ISPOR Europe 2018
Barcelona, Spain
November, 2018
PRM133
Cancer
Research on Methods (RM)
Modeling Methods (MS)
ESTIMATED COST SAVINGS FROM DOSE BANDING GUIDANCE: A CASE STUDY USING TREATMENTS FOR STAGE IV MELANOMA
Willis A1, Bullement A2, Sullivan W1
1BresMed Health Solutions, Sheffield, UK, 2BresMed Health Solutions, Nottingham, NTT, UK
OBJECTIVES

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Systemic anti-cancer therapies (SACTs) are commonly dosed according to patient body surface area (BSA) or weight. Recent National Health Service England (NHSE) guidance encourages hospitals to use dose banding, wherein individualised doses are rounded up or down to predetermined standard doses. Dose banding is expected to lead to reduced wastage and administration time. This study aimed to estimate per-patient annual drug and administration costs for Stage IV melanoma treatments for which dose-banding guidance is available, and compare these costs to when dose banding is not considered.

METHODS

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A log-normal distribution was fitted to Health Survey for England weight and BSA data to calculate the proportion of patients requiring each number of vials. Dose-banding guidance is available for dacarbazine, ipilimumab and pembrolizumab. Three costing methods were explored and compared: (1) non-banded dosing assuming individual preparation, (2) banded dosing assuming individual preparation, and (3) exact dose (i.e. no drug wastage due to preparation for the population). List prices were used in all analyses. Administration efficiency savings were incorporated, based on published NHSE evidence.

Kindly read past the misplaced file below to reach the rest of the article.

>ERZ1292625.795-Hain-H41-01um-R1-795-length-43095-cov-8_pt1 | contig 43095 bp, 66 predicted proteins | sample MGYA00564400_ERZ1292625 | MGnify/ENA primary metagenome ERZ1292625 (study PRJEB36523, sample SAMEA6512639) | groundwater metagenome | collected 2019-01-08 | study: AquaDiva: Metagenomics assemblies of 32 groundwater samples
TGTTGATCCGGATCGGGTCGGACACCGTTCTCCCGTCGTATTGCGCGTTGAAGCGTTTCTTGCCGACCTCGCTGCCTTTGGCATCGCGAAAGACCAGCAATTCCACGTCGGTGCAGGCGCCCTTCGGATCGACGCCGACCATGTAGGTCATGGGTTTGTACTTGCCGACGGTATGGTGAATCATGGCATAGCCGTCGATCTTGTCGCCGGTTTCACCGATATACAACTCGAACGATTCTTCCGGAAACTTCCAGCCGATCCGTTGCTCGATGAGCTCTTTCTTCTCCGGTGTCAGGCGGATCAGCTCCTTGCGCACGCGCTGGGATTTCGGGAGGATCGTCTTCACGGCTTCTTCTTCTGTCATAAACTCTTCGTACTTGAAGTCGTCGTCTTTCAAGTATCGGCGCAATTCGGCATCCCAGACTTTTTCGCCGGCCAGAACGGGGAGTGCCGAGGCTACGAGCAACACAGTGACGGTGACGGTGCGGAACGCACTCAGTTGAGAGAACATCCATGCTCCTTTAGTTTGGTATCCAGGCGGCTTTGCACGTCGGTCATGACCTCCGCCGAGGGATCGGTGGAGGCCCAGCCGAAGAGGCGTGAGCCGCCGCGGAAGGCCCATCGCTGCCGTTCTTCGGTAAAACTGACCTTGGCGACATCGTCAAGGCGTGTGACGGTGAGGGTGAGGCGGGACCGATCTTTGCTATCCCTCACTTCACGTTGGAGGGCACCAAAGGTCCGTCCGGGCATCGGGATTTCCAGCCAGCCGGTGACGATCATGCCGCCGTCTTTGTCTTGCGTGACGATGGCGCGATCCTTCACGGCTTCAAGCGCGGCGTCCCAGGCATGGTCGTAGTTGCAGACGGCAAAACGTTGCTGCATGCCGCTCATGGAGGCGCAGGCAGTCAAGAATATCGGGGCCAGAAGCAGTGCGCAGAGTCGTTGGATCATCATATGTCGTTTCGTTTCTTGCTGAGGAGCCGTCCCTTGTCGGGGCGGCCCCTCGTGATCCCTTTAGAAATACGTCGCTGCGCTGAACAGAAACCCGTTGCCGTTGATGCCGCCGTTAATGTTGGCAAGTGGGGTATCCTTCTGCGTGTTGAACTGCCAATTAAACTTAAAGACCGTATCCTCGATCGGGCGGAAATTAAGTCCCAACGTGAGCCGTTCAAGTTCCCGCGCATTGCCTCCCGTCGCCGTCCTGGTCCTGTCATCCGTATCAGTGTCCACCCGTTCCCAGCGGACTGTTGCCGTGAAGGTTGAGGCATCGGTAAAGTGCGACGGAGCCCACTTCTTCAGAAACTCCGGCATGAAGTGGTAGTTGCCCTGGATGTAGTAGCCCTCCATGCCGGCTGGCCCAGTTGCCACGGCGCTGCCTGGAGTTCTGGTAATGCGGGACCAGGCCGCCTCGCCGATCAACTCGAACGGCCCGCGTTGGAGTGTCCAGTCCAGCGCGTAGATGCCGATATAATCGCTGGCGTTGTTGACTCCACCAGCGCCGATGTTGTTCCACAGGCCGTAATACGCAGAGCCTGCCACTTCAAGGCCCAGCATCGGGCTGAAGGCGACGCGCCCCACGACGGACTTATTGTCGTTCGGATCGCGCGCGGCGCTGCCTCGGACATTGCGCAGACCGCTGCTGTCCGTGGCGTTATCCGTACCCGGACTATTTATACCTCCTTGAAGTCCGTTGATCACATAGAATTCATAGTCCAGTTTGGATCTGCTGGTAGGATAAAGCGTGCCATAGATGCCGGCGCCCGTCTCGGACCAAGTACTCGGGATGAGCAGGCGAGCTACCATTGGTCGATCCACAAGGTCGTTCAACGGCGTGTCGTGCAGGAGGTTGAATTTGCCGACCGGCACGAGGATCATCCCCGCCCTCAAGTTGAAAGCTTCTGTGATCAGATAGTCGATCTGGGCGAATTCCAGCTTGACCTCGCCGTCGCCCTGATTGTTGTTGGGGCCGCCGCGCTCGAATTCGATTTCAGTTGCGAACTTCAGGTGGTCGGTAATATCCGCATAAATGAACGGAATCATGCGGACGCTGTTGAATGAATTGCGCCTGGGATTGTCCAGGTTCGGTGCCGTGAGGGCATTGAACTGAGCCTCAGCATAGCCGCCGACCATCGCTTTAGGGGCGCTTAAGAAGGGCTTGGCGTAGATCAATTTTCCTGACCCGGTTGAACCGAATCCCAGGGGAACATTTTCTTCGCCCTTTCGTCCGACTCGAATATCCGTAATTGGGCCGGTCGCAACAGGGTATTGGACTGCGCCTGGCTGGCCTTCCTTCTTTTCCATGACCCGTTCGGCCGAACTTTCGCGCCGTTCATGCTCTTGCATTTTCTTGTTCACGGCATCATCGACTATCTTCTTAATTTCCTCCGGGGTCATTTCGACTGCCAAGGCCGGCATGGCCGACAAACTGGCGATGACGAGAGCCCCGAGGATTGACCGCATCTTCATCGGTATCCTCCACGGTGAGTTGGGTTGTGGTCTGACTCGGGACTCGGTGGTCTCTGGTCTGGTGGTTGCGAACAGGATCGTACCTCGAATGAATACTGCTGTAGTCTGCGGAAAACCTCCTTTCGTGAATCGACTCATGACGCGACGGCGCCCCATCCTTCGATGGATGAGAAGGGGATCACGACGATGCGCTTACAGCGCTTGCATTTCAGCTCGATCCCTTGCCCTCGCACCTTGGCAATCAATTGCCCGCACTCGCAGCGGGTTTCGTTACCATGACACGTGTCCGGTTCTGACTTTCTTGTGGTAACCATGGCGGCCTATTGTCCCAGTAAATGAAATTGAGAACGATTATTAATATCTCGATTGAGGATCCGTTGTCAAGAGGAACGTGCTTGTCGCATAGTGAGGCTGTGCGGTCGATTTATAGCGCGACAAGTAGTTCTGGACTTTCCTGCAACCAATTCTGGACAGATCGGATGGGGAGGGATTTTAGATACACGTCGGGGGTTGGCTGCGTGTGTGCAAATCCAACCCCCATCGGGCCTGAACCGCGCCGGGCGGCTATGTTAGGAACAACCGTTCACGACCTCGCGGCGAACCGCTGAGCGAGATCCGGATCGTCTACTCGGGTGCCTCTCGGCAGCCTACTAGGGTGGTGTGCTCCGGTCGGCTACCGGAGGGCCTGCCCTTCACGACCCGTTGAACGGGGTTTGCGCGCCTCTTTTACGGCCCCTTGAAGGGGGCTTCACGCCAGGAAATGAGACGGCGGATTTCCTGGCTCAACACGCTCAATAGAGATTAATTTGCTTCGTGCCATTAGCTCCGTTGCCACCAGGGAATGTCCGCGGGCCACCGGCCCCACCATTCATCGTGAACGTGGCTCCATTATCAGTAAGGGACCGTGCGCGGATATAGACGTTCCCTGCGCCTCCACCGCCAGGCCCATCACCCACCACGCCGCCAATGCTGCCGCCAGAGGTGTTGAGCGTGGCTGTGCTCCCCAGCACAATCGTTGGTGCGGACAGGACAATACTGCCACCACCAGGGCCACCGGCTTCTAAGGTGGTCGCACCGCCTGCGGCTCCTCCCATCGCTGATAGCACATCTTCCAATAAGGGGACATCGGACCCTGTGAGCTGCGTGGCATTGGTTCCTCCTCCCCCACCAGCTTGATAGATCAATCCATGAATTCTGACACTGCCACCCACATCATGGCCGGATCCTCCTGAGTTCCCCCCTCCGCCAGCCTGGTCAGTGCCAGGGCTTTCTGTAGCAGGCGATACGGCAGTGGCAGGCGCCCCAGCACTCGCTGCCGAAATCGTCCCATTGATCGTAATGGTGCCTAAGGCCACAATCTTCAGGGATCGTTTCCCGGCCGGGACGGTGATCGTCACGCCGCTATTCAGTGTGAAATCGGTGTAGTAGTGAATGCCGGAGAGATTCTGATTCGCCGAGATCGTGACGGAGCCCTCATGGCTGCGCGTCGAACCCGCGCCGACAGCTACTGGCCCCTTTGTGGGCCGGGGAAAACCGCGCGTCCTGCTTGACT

RESULTS

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For ipilimumab and pembrolizumab, dose banding resulted in annual respective drug costs savings of 6.4% (-£4,581) and 9.1% (-£3,143) versus no banding. For dacarbazine, dose banding led to a 0.3% increase in annual drug costs (+£0.89). Assuming no wastage led to savings of 3.9%-15.6% across the regimens considered. Estimated annual cost savings due to reduced administration time ranged from £329 to £528, dependent on administration frequency.

CONCLUSIONS

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While assuming no wastage may be unrealistic within routine NHSE practice, the results of this analysis demonstrate the potential cost savings possible with dose banding, due to similar or lower drug costs and reduced administration time. Economic evaluations incorporating the costs of SACTs should include scenarios with dose banding where relevant.